In this month’s management briefing Dave Leggett takes a look at developments in major vehicle markets across the world. He begins with a look at the global economy and the major vehicle markets of Western Europe

As the auto industry recovers from the effects of the most serious economic recession since the 1930s, you could be forgiven for thinking that the effects of the recession are still very much with us. Unemployment is still high in the US. House prices are falling, along with the car market, in Britain. Indebted households are not exactly in the mood to spend big. There’s a sovereign debt crisis in the background that threatens more international financial instability in Europe. If it’s a recovery, it perhaps doesn’t feel like it in some parts of the world. And there is the added uncertainty for the global economy presented by the rising price of oil (and still unfinished geopolitical turmoil in North Africa and the Middle East) and commodities in general (including foodstuffs). And the crisis in Japan is generating further uncertainties for the automotive supply chain.

But there are pluses, too. The US vehicle market is coming back along with a stronger economy and many firms have come out of painful restructuring with lower break-even points. The emerging markets of the world have been taking up the slack as demand has faltered in mature markets. 2010  saw vehicle production in the world hit a record high. And meeting soaring demand in Asia has lifted the German economy to the extent that unemployment there is at its lowest level since 1992. 

Overall, the outlook for the auto industry isn’t at all bad given where it has just come from. Total industry volumes can continue to grow with higher demand from emerging markets driven by rising motorisation as well as recovering replacement demand in mature markets. Emerging markets remain key. But there are some significant risks and uncertainties that could puncture what appears to be a fairly benign overall picture – at least given where we were a couple of years ago.

Global economy not so bad

Thank goodness for the Emerging Markets – especially China – which have taken up the slack as the international financial crisis hit the financial sector and brought with it economic recession in North America and Europe. The emerging markets are hungry for consumption and don’t have the debt problems that the advanced economies have. And even for the advanced economies, an economic recovery of sorts is now underway, even if it is not the classic ‘V-shaped’ recovery (more like an ‘L-shaped’ recovery here in the UK as one commentator recently observed). It may have been slow so far and it may still be fragile, but the G7 economies are returning to economic growth. Signs of bounce-back have recently become more pronounced in the US, with renewed hope on prospects for the labour market.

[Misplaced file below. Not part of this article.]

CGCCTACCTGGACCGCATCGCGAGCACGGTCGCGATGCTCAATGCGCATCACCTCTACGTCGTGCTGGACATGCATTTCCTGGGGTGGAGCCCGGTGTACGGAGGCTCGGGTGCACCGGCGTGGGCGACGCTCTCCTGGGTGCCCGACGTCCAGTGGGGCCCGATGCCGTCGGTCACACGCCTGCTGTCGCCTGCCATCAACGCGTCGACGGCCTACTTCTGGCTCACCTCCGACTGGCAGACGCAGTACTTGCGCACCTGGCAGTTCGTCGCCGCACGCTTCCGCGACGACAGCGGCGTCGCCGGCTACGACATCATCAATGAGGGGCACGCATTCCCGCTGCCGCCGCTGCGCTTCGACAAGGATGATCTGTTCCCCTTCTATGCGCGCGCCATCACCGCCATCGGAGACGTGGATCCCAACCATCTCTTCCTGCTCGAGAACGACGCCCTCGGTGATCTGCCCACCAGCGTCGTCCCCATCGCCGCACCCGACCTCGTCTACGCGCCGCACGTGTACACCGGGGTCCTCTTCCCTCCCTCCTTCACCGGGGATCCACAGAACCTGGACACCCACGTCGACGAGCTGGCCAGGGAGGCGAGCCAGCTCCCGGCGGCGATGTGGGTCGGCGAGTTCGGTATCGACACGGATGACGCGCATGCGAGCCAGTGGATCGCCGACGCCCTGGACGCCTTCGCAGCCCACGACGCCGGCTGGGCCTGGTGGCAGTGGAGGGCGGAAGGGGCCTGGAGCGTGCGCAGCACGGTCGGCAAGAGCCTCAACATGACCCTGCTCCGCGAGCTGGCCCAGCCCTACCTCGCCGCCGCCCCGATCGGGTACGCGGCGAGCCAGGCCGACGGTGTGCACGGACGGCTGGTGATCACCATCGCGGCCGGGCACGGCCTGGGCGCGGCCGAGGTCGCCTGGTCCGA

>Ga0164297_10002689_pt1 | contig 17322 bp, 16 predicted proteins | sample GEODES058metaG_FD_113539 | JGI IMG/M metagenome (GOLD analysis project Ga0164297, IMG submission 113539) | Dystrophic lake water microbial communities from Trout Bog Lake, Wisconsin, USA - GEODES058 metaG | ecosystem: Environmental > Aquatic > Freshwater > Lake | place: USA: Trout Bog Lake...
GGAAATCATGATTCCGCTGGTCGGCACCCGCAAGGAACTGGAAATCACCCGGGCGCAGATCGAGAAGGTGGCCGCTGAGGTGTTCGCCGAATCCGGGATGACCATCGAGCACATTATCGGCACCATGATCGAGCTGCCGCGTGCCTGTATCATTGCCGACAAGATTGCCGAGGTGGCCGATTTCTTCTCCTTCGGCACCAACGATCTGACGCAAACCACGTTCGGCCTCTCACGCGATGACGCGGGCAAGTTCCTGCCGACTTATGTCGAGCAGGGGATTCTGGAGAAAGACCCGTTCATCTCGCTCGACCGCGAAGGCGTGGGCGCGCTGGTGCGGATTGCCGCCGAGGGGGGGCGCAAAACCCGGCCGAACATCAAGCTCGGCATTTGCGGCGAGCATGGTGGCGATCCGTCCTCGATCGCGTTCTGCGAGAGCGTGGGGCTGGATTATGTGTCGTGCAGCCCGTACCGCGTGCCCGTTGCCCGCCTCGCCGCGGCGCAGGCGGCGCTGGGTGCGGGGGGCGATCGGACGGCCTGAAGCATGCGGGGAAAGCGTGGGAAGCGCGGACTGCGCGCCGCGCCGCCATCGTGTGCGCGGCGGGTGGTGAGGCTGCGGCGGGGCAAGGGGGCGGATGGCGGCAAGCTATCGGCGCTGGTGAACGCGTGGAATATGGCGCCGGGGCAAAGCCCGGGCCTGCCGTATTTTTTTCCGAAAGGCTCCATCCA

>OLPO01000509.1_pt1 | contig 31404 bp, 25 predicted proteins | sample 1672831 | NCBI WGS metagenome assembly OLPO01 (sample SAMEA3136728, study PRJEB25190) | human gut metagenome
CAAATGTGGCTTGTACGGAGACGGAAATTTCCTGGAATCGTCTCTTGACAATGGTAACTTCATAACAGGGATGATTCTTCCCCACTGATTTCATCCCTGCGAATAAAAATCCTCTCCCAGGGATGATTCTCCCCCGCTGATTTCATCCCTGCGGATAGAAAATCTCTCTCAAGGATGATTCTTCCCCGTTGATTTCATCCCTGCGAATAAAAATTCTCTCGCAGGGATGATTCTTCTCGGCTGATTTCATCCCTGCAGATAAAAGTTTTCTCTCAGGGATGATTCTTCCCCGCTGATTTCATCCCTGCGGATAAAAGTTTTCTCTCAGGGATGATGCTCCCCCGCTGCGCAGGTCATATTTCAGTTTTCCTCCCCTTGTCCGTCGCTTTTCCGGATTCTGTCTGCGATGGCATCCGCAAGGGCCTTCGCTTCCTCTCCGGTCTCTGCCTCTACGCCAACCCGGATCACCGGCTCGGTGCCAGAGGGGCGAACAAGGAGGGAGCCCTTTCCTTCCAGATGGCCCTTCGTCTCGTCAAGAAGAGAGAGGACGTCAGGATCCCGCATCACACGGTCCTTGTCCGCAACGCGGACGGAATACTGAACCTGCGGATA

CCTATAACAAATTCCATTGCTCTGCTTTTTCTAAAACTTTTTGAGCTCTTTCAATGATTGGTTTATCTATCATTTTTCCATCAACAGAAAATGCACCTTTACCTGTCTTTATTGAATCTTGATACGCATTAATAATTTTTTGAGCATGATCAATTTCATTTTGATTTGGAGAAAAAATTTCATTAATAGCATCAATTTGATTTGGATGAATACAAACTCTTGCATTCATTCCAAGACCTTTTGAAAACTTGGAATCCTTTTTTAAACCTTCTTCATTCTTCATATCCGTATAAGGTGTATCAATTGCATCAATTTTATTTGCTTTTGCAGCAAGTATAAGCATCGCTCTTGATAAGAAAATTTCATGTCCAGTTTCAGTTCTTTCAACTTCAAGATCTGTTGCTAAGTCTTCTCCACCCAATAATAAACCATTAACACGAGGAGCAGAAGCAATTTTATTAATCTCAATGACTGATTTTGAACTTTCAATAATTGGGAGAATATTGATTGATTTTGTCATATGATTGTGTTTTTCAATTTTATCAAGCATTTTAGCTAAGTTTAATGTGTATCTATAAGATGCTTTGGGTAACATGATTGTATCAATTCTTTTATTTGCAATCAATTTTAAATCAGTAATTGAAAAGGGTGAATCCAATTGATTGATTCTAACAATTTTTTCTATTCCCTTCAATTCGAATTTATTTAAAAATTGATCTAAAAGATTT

And while economic prospects for Japan have worsened as a result of the disaster there, that’s not something viewed as having too much direct impact on economies elsewhere. The IMF said that the earthquake and tsunami in Japan had exacted a terrible human toll but that its global macroeconomic impact would be limited (although we are already getting a sense of a Japanese vehicle market facing a big decline in 2011, consumer confidence knocked across the nation, on top of supply difficulties and output disruption).

Indeed, the global economic recovery is gaining strength, with world growth projected at about 4.5% in both 2011 and 2012, according to the International Monetary Fund (IMF) in its April forecast. However, the IMF also acknowledges that unemployment remains high, and risks of overheating are building in emerging market economies. High commodity prices present new policy challenges, while old challenges – fiscal and financial repair and reform and the rebalancing of global demand – remain work in progress.

“Fears have turned to commodity prices,” said Olivier Blanchard, Chief Economist at the IMF. “Commodity prices have increased more than expected, reflecting a combination of strong demand growth and a number of supply shocks. These increases conjure the spectre of 1970s-style stagflation, but they appear unlikely to derail the recovery,” he told a press conference in Washington.